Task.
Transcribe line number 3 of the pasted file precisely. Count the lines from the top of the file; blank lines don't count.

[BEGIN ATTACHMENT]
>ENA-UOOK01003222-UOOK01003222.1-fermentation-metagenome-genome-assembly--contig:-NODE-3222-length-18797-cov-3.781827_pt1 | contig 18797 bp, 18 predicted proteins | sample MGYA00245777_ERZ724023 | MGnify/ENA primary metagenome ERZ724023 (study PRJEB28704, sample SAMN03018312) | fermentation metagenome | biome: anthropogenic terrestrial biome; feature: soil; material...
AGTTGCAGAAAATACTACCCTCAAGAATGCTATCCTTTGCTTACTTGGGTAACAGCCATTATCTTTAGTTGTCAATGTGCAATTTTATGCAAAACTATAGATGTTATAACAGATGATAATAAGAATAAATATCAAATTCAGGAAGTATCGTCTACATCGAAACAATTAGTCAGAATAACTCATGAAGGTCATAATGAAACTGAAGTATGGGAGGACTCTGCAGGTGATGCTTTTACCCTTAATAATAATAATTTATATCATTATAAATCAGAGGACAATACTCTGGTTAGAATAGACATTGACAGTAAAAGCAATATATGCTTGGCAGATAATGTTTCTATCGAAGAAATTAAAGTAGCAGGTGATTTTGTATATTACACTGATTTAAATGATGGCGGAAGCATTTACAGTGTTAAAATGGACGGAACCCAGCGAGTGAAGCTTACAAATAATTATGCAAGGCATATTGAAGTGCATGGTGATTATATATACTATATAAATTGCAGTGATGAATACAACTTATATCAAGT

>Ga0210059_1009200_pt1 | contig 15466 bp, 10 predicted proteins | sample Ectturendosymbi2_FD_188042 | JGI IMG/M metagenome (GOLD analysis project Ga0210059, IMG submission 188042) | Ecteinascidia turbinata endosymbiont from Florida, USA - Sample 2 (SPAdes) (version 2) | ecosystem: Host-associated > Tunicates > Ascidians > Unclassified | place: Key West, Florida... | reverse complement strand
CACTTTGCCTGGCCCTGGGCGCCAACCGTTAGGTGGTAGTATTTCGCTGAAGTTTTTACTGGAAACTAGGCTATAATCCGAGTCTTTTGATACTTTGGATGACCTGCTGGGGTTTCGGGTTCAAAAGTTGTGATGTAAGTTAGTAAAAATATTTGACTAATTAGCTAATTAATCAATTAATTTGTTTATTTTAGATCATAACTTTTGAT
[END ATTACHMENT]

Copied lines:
>Ga0210059_1009200_pt1 | contig 15466 bp, 10 predicted proteins | sample Ectturendosymbi2_FD_188042 | JGI IMG/M metagenome (GOLD analysis project Ga0210059, IMG submission 188042) | Ecteinascidia turbinata endosymbiont from Florida, USA - Sample 2 (SPAdes) (version 2) | ecosystem: Host-associated > Tunicates > Ascidians > Unclassified | place: Key West, Florida... | reverse complement strand